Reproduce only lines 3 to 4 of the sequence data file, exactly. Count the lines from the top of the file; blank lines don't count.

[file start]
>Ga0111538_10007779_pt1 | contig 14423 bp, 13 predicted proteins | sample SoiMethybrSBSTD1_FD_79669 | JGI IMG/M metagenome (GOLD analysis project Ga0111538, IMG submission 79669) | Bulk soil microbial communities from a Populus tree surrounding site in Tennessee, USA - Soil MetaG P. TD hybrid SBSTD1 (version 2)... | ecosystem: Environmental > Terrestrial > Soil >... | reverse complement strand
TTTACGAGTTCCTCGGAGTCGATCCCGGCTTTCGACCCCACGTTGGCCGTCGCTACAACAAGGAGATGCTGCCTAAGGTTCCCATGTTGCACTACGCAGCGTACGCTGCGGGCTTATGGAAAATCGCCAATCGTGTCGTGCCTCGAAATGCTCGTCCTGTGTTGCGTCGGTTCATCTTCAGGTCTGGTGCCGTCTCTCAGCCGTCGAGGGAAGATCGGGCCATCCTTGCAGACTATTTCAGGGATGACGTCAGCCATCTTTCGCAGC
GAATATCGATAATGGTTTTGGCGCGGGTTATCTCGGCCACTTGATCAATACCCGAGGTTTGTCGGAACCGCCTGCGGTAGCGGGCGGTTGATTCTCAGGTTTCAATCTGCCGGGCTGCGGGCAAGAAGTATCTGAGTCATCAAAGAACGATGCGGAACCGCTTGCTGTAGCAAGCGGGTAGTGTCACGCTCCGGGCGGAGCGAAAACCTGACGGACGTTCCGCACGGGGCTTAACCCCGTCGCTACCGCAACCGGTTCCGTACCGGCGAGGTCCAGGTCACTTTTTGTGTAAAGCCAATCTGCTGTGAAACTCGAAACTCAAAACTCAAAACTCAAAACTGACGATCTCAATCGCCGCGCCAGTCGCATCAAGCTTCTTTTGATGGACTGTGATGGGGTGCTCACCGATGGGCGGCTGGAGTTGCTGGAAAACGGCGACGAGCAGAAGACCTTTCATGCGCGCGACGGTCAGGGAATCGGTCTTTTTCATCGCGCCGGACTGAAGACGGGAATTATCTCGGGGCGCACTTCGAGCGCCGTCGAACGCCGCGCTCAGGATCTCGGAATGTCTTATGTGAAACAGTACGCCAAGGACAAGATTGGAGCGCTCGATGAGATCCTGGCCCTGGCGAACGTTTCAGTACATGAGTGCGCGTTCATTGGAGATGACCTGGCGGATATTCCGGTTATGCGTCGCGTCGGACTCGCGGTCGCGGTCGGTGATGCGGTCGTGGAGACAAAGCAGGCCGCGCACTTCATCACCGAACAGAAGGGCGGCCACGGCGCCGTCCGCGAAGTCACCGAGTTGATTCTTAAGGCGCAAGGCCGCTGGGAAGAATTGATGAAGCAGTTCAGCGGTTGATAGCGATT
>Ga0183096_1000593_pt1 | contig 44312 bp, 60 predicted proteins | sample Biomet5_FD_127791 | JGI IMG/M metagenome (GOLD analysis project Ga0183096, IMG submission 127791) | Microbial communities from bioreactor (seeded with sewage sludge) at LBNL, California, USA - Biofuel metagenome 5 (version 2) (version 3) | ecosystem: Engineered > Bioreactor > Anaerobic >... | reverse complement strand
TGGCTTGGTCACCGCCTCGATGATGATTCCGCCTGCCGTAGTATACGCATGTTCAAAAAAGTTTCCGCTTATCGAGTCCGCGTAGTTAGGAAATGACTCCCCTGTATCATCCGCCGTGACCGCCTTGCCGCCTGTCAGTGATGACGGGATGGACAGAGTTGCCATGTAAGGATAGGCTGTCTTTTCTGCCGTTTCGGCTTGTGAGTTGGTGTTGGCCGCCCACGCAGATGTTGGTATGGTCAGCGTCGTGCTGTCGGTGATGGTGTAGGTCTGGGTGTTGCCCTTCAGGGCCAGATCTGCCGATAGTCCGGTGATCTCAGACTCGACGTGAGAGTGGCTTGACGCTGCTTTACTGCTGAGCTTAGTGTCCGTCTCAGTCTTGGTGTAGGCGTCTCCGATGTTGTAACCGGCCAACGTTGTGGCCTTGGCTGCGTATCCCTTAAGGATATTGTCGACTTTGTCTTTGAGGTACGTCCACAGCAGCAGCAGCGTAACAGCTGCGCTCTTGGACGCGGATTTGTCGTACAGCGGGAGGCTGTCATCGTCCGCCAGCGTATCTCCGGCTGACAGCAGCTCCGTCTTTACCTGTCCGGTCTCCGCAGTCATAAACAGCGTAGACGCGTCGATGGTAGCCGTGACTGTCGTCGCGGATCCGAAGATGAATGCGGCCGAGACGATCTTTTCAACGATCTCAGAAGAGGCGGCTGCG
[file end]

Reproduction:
GAATATCGATAATGGTTTTGGCGCGGGTTATCTCGGCCACTTGATCAATACCCGAGGTTTGTCGGAACCGCCTGCGGTAGCGGGCGGTTGATTCTCAGGTTTCAATCTGCCGGGCTGCGGGCAAGAAGTATCTGAGTCATCAAAGAACGATGCGGAACCGCTTGCTGTAGCAAGCGGGTAGTGTCACGCTCCGGGCGGAGCGAAAACCTGACGGACGTTCCGCACGGGGCTTAACCCCGTCGCTACCGCAACCGGTTCCGTACCGGCGAGGTCCAGGTCACTTTTTGTGTAAAGCCAATCTGCTGTGAAACTCGAAACTCAAAACTCAAAACTCAAAACTGACGATCTCAATCGCCGCGCCAGTCGCATCAAGCTTCTTTTGATGGACTGTGATGGGGTGCTCACCGATGGGCGGCTGGAGTTGCTGGAAAACGGCGACGAGCAGAAGACCTTTCATGCGCGCGACGGTCAGGGAATCGGTCTTTTTCATCGCGCCGGACTGAAGACGGGAATTATCTCGGGGCGCACTTCGAGCGCCGTCGAACGCCGCGCTCAGGATCTCGGAATGTCTTATGTGAAACAGTACGCCAAGGACAAGATTGGAGCGCTCGATGAGATCCTGGCCCTGGCGAACGTTTCAGTACATGAGTGCGCGTTCATTGGAGATGACCTGGCGGATATTCCGGTTATGCGTCGCGTCGGACTCGCGGTCGCGGTCGGTGATGCGGTCGTGGAGACAAAGCAGGCCGCGCACTTCATCACCGAACAGAAGGGCGGCCACGGCGCCGTCCGCGAAGTCACCGAGTTGATTCTTAAGGCGCAAGGCCGCTGGGAAGAATTGATGAAGCAGTTCAGCGGTTGATAGCGATT
>Ga0183096_1000593_pt1 | contig 44312 bp, 60 predicted proteins | sample Biomet5_FD_127791 | JGI IMG/M metagenome (GOLD analysis project Ga0183096, IMG submission 127791) | Microbial communities from bioreactor (seeded with sewage sludge) at LBNL, California, USA - Biofuel metagenome 5 (version 2) (version 3) | ecosystem: Engineered > Bioreactor > Anaerobic >... | reverse complement strand